— Rise of the New West, 1819-1829 - Volume 14 in the series American Nation: A History • Frederick Jackson Turner

... almost all his father's kingdom, when at the close of 623 a Roman army landed in Asia. Its commander, the consul and -pontifex maximus- Publius Licinius Crassus Mucianus, one of the wealthiest and at the same time one of the most cultivated men in Rome, equally distinguished as an orator and as a jurist, was about to besiege the pretender in Leucae, but during his preparations for that purpose allowed himself to be surprised and defeated by his too-much-underrated opponent, and was made a ...
— The History of Rome (Volumes 1-5) • Theodor Mommsen

... of a common noun: as, "He is the Cicero of his age;" that is, the great orator. "Many a fiery Alp;" that is, high volcanic mountain. "Such is the following application of famous names; a Solomon for a wise man, a Croesus for a rich man, a Judas for a traitor, a Demosthenes for an orator, and a Homer for ...
— The Grammar of English Grammars • Goold Brown

... of the Prognostics of Aratus, of which work no more than two or three small fragments now remain. A few years after, he put the last hand to his Dialogues upon the Character and Idea of the perfect Orator. This admirable work remains entire; a monument both of the astonishing industry and transcendent abilities of its author. At his Cuman villa, he next began a Treatise on Politics, or on the best State of a City, and the Duties of a Citizen. He calls it a great and a laborious work, ...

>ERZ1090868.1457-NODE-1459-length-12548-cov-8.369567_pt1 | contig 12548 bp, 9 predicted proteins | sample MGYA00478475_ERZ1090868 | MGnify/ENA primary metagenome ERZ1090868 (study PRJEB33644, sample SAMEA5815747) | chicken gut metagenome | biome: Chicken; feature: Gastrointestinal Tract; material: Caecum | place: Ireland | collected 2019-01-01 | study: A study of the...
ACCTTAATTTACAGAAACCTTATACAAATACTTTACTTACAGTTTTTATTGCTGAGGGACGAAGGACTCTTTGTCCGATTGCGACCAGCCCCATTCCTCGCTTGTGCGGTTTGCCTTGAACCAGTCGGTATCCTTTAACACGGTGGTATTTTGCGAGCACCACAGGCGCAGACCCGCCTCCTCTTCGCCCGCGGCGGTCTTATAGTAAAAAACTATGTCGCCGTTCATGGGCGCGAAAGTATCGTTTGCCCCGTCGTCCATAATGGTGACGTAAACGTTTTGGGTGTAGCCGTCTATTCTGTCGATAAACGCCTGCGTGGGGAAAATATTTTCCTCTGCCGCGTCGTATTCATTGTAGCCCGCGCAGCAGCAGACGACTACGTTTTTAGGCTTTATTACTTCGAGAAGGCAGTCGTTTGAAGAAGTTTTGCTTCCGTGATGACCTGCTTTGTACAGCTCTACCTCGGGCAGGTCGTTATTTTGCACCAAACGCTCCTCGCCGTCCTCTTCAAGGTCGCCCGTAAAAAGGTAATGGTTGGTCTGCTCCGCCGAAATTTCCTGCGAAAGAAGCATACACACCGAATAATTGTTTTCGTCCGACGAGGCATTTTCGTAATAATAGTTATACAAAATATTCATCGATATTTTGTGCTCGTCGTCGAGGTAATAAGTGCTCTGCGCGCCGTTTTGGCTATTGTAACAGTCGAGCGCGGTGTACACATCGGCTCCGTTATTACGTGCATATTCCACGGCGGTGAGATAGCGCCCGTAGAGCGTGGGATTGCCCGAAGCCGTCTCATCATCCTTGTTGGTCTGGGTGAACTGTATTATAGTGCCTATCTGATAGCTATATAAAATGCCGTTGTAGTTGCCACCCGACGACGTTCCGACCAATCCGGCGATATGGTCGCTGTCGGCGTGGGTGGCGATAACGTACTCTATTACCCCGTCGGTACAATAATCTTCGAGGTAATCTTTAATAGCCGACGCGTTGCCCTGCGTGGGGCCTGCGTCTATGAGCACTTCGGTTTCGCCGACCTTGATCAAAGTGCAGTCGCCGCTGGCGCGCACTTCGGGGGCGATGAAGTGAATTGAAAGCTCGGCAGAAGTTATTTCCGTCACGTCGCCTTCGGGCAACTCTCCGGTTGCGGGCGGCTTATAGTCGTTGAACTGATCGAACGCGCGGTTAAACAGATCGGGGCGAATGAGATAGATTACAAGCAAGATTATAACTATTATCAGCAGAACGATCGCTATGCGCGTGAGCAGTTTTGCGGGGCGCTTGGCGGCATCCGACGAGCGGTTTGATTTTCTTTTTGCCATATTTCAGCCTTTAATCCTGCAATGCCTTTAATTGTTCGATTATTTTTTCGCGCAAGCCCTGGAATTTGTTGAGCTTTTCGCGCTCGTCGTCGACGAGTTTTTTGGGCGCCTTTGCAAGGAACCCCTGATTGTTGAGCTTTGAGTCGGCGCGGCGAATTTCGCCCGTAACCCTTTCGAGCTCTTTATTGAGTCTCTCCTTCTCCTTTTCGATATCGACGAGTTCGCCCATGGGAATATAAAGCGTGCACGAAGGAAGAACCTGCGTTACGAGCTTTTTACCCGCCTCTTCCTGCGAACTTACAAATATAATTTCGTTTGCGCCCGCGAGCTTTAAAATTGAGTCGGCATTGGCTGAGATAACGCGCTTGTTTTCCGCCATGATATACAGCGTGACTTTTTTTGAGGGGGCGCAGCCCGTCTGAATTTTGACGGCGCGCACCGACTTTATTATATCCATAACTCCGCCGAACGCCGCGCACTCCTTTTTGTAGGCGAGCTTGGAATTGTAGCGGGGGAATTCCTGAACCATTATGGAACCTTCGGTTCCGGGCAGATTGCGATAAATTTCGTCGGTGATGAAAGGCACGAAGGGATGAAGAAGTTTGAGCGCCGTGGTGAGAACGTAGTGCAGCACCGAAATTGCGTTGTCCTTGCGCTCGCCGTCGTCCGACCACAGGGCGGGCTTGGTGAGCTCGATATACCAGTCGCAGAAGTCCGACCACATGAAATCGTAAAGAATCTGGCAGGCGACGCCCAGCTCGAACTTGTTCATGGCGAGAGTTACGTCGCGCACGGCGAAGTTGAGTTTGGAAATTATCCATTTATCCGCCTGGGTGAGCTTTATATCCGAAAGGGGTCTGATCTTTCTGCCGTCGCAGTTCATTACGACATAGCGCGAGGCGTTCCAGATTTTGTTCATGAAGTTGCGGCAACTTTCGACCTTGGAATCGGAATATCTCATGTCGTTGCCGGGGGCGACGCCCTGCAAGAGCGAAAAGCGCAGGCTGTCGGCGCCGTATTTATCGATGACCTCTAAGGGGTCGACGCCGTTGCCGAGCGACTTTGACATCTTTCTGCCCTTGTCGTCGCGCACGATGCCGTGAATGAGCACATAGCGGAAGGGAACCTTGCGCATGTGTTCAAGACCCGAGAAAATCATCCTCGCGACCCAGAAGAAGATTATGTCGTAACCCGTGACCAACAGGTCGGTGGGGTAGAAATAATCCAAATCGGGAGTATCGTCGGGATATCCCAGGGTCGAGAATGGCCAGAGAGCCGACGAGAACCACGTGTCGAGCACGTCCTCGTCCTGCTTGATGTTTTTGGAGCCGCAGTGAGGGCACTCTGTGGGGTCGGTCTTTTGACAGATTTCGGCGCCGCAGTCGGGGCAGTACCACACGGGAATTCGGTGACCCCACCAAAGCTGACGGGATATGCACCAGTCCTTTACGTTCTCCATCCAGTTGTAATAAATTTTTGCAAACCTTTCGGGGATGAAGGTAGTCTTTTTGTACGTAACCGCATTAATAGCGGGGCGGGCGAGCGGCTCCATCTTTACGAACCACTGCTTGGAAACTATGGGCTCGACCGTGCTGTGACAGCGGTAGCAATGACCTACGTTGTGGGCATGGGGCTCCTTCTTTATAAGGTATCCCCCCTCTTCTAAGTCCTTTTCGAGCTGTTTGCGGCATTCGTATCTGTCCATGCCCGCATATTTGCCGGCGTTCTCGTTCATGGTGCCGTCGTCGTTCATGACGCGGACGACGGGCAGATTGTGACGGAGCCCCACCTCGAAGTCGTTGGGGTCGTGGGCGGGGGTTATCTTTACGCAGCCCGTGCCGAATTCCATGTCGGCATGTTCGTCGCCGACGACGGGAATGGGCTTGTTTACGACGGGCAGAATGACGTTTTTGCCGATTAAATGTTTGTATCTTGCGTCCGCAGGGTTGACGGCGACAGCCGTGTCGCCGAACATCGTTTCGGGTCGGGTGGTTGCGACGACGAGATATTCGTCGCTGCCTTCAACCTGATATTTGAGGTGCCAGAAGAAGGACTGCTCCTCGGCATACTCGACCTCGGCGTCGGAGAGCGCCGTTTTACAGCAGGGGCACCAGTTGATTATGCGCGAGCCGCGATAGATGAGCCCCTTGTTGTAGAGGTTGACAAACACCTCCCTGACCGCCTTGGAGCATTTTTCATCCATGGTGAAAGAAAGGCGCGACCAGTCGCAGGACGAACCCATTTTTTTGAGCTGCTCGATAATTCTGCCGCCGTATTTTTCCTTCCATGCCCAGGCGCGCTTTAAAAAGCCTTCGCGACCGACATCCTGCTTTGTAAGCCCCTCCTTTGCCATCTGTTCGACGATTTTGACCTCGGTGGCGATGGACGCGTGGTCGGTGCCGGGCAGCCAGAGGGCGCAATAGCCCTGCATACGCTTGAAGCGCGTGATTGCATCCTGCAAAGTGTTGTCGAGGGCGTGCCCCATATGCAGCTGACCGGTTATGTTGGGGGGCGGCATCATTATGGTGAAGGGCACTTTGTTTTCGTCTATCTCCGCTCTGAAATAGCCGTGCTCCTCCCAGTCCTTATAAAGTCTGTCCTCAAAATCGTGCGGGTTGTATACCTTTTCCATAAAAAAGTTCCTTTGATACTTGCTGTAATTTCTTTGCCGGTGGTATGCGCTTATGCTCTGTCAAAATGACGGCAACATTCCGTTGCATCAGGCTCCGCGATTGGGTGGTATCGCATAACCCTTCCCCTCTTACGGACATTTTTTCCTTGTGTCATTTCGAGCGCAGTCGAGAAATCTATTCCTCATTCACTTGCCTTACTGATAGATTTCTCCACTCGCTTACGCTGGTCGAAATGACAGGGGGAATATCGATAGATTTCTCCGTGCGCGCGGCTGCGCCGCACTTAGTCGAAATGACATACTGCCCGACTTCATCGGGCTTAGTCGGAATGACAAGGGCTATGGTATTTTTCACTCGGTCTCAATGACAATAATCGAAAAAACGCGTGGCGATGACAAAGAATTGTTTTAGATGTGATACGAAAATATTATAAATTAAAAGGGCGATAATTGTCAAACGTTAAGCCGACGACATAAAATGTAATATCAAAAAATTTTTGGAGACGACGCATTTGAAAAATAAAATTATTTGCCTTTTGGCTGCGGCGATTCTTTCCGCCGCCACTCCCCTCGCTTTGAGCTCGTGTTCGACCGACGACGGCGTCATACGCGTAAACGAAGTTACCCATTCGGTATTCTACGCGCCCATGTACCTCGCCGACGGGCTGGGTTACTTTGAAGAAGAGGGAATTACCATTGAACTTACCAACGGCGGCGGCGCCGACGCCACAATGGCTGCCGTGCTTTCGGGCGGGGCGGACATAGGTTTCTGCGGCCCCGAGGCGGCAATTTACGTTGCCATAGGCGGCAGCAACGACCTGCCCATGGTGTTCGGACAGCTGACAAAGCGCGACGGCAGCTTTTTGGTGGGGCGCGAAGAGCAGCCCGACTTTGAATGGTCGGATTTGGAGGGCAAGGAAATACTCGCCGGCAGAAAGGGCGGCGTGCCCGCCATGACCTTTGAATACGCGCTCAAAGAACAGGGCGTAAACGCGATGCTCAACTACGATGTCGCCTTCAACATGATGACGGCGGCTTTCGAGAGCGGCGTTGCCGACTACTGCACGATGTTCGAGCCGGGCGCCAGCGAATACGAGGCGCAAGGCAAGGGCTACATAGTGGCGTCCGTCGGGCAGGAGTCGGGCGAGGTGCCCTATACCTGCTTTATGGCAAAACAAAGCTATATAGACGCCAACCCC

— The Lives Of The Twelve Caesars, Complete - To Which Are Added, His Lives Of The Grammarians, Rhetoricians, And Poets • C. Suetonius Tranquillus

... Greek orator, was once addressing an assembly at Athens on a subject of great importance, and in vain tried to fix the attention of his hearers. They laughed among themselves, watched the sports of the children, and ...
— The Talking Beasts • Various

... roughly drafted one that Sarah Nevada Montague could not long evade. Even on her dying bed she would be compelled to listen. The practising orator with bent head mumbled as he walked. He still mumbled as he indicated a choice of foods at the cafeteria counter; he continued to be thus absorbed as he found a table near ...
— Merton of the Movies • Harry Leon Wilson

... colours does Demosthenes [Footnote: De Corona.] represent Philip; where the orator apologizes for his own administration, and justifies that pertinacious love of liberty, with which he had inspired the Athenians. 'I beheld Philip,' says he, 'he with whom was your contest, resolutely, while in pursuit of empire and dominion, ...
— An Enquiry Concerning the Principles of Morals • David Hume